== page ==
The discussion about police at Pride connects to this in a few ways. It is no coincidence that two spirit, trans, bisexual, lesbian, gay and queer folks, face other forms of systemic oppression in addition to police violence, and this indicates that our current system doesn’t deliver social justice for all: we need to transform society.
Additionally, since many people have positive attitudes towards the police because their own encounters have been minimal or positive, sharing the reality that their experiences are not universal is part of challenging people to connect with each other, to care, and to work together to support activities to change society. In this case, it is about persuading people that the idea of uniformed police being excluded from the Pride Parade is progressive. Is a good thing.** Though trying to change people’s minds doesn’t create a mass social movement, it does strengthens people’s connections to each other, without ignoring differences, and this helps with any future mass social movement that may manifest.
Lastly, by challenging ideas around an institution like the police, which is deeply rooted in the capitalist system, we can open the door to other questions about society as a whole. For example, if police, as an institution, cause harm to marginalized groups that already face other barriers and oppressions, and at the same time we put a lot of money into this institution while cutting other social programs and implementing austerity, how would things be if we took a different approach? What would society look like if we put more resources into social programs, and community support than we currently do and put less resources into policing? What if public transit received more resources and instead of trying to improve bus driver safety by having more police presence on buses, we try to achieve this in another way? What if instead, public transit attempted to minimize fare disputes by being entirely free? What would a different, transformed, better, society look like?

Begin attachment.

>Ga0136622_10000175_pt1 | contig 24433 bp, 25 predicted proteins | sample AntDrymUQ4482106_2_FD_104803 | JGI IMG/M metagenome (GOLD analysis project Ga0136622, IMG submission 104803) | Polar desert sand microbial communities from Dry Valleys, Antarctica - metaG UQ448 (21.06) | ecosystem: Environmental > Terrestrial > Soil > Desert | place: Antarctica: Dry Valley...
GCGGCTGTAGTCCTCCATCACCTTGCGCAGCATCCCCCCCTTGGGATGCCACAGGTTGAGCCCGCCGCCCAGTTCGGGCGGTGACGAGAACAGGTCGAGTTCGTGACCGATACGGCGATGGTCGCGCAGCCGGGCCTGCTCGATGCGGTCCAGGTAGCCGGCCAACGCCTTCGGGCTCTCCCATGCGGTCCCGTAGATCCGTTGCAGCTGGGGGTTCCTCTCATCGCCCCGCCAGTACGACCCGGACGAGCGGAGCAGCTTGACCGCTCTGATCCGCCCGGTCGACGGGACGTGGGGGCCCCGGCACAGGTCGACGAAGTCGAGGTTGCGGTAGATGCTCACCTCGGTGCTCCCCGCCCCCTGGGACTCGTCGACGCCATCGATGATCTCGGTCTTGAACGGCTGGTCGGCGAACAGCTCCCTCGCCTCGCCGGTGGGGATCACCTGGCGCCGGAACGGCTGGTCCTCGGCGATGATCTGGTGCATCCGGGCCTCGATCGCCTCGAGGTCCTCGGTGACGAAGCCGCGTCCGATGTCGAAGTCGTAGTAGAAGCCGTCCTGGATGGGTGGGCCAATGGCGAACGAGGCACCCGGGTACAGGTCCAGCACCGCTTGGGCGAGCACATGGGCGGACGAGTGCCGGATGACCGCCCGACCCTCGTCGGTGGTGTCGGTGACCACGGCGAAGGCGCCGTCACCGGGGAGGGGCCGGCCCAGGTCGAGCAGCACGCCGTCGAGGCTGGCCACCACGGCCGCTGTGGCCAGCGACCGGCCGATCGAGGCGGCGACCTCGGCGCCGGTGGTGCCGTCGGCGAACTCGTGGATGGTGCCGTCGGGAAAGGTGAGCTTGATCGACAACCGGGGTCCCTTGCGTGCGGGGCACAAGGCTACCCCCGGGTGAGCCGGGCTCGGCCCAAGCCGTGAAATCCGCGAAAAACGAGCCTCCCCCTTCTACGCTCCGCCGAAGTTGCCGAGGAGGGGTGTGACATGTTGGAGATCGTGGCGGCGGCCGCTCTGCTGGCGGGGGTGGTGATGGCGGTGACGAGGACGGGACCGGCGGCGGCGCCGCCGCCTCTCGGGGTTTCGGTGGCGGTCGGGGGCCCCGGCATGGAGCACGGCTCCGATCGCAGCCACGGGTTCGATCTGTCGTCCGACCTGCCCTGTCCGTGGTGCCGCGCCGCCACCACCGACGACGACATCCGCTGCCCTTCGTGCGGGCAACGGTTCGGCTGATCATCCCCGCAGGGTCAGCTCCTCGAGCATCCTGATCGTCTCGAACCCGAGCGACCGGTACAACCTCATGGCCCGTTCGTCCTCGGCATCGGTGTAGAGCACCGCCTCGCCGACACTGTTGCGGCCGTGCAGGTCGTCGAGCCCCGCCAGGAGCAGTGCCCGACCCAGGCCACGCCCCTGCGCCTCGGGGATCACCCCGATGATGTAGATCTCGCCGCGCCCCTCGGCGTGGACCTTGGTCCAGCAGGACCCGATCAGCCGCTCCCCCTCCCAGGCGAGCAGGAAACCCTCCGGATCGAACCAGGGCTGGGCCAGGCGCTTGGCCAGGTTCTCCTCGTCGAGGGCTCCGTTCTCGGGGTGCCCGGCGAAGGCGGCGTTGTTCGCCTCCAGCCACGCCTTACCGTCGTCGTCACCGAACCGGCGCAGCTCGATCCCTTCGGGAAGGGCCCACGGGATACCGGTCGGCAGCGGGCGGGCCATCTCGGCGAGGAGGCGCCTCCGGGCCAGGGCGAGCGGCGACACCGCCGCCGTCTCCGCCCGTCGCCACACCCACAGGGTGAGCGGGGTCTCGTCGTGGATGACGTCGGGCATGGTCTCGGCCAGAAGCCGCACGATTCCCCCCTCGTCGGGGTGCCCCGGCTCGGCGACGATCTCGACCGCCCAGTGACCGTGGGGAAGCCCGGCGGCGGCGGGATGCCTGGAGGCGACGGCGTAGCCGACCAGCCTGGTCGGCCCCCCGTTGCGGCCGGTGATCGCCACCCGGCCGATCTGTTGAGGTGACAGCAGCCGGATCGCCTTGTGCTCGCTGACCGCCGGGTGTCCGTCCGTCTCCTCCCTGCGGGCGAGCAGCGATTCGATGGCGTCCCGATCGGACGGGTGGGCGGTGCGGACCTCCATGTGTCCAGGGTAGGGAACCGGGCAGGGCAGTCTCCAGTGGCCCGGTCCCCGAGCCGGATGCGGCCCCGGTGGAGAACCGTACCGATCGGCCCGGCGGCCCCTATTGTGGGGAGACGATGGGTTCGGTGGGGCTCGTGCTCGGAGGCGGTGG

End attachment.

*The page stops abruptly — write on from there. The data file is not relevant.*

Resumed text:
Though this write-up does not do justice to the big question of police in society, in Solidarity Winnipeg, we are interested in discussing and thinking about these kinds of questions, in addition to and in connection to the organizing activities we engage in.
(For example, at our next meeting, we will discuss “Is Heterosexism Over?” (if you are interested, see this article: Marriage Will Never Set Us Free.)
If organizing and thinking about these broad questions is something you are interested in, please, get in touch with us at email@example.com and see how you can get involved.
Written by Teddy Zegeye-Gebrehiwot. Member of Solidarity Winnipeg.
**June 4 2017 edit: Someone helpfully pointed out to me that the line ” the idea of uniformed police being excluded from the Pride Parade is progressive. Is a good thing.” can be interpreted as being supportive of plain-clothed police officers at Pride. To be clear, I think the presence of any police at pride is a problem, uniformed or plain-clothed, but I am focusing on uniformed police because Pride Toronto, Pride Winnipeg and other Pride marches have made statements regarding police in uniform.
Ideas expressed in this article are not necessarily those of Solidarity Winnipeg’s